- Before you travel, always set your budget higher than what you expect you might spend. If you’re planning to travel on a shoestring, aim to save for a mid-range budget. Or, if you’re travelling on a mid-range budget, strive to pocket enough cash to meet the luxury budget just to be on the safe side. That way, you can prepare for any unexpected costs that pop up along the way without taking a nasty hit to your bank account.
Most popular regions to go on a safari tour in Africa
Proudly boasting some of the best national parks and a diverse array of wildlife, Southern Africa is waiting to be celebrated and explored. The UN recognises the safari wonderland of Southern Africa to span across Botswana, Eswatini (Swaziland), Lesotho, Namibia, and South Africa. Across this region, exciting overland journeys fill the day, and at night, all that’s required of you is to relax by a campfire and listen out for the sounds of the wilderness.
One mistake you won’t want to make; is to rush through all of the national parks. The region of Southern Africa might seem smaller when compared to West or East Africa, but try to visit a few parks, exploring them in depth while taking advantage of the many cultural learning opportunities along the way.
Best tours in Africa (by length)
Standing tall in the middle of East Africa is where you’ll find one of the tallest mountains in the world; Mount Kilimanjaro, but that’s not all the region has to offer. Some of the notable countries in East Africa include Kenya, Madagascar, Mozambique, Rwanda, Tanzania, Zimbabwe, and Uganda to name a few, so you won’t be short of animals to spy on.
Along the floor of the Ngorongoro Crater in Tanzania is where you’ll find thousands of flamingos, or up in Bwindi Impenetrable National Park, you might be lucky enough to come face to face with the mighty gorillas that roam the area. Or, if you’re travelling at the right time of the year, you can witness the Great Migration – one of the most incredible natural spectacles on earth.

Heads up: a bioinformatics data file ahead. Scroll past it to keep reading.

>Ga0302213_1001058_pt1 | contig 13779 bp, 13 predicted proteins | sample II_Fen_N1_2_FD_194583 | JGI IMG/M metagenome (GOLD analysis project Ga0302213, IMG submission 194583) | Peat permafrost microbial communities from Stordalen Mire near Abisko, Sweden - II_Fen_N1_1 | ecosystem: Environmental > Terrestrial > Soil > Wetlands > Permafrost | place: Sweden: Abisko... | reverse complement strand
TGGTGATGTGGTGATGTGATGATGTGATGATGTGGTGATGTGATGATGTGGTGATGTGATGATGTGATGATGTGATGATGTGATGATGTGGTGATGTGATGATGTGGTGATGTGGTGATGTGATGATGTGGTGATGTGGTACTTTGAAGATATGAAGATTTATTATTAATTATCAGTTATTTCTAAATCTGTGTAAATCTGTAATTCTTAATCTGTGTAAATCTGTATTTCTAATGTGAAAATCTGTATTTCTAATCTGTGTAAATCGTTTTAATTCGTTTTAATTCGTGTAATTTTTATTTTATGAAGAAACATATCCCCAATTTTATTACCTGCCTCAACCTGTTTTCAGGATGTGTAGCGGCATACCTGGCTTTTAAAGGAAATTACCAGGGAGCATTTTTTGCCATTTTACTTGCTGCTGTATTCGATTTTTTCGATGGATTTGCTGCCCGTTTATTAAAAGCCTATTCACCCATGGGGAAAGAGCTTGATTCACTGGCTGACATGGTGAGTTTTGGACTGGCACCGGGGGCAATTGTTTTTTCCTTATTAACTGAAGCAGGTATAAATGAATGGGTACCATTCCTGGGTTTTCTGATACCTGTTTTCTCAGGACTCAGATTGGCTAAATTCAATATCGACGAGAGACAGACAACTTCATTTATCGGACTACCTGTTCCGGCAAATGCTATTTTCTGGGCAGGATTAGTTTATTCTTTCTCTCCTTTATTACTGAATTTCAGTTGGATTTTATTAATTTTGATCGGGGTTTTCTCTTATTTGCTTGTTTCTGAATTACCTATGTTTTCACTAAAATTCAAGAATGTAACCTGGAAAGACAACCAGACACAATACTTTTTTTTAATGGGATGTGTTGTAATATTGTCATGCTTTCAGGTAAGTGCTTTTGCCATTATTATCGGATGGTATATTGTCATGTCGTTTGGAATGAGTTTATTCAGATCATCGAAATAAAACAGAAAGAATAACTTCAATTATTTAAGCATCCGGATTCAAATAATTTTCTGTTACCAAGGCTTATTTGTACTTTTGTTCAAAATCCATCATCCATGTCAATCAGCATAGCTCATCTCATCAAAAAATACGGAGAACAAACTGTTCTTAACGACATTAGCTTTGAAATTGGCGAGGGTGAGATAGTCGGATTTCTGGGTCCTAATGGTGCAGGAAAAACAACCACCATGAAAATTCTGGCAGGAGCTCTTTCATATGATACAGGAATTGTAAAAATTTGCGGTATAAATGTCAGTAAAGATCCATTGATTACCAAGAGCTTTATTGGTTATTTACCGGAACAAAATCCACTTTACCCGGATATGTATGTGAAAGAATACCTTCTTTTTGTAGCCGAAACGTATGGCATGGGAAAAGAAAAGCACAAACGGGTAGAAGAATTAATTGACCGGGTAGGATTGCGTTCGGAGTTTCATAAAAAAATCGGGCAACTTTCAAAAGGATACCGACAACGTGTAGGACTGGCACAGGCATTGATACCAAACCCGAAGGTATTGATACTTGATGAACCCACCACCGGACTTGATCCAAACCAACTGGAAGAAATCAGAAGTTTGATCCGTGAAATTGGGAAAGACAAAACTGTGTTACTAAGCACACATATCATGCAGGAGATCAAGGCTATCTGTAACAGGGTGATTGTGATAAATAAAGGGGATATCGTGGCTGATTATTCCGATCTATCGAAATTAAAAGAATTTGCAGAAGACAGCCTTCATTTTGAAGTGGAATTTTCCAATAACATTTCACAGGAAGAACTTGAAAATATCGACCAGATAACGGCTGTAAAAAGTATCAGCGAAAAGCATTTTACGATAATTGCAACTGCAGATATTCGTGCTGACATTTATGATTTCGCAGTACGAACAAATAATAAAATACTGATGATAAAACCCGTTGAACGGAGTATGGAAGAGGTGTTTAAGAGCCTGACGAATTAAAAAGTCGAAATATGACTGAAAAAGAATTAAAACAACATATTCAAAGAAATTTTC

Best tours in East Africa
- 8-day Kenya Wildlife Safari
- 12-day East Africa Safari
- 19-day East Africa Overland Kampala to Stone Town
- 34-day Gorillas, Wildlife and Zanzibar
- 40-day Zanzibar to Cape Town
Flying under the radar, West Africa is a filled with lesser-known national parks that are just as impressive compared to the likes of Chobe, Kruger, the Maasai Mara, and other favourite spots. The best part is that the crowds are few and far between, and you’re likely to see more animals than tourists. Ghana’s Mole National Park is a standout for safaris, and the W National Park, or Parc national du W, is a must-visit as it spans across three countries, Benin, Niger and Burkina Faso.
Some of the fauna you can expect to see includes aardvarks, cheetah, elephants, leopards, lions and warthogs. As far as prices go, travelling across West Africa is considerably cheaper compared to Southern and Eastern Africa.
Best tours in West Africa
- 3-day Mole Tour
- 15-day Parc W Safari Adventure
- 23-day West African Atlantic Explorer
- 23-day Dakar to Freetown
- 70-day West Africa Discoverer
If you’re looking for an animal-filled safari adventure, then this is one part of the continent that you’ll want to avoid, as most of the large animals are almost non-existent.
See Also: Safari deals
Do you have any safari budget travel tips? Let us know in the comments below!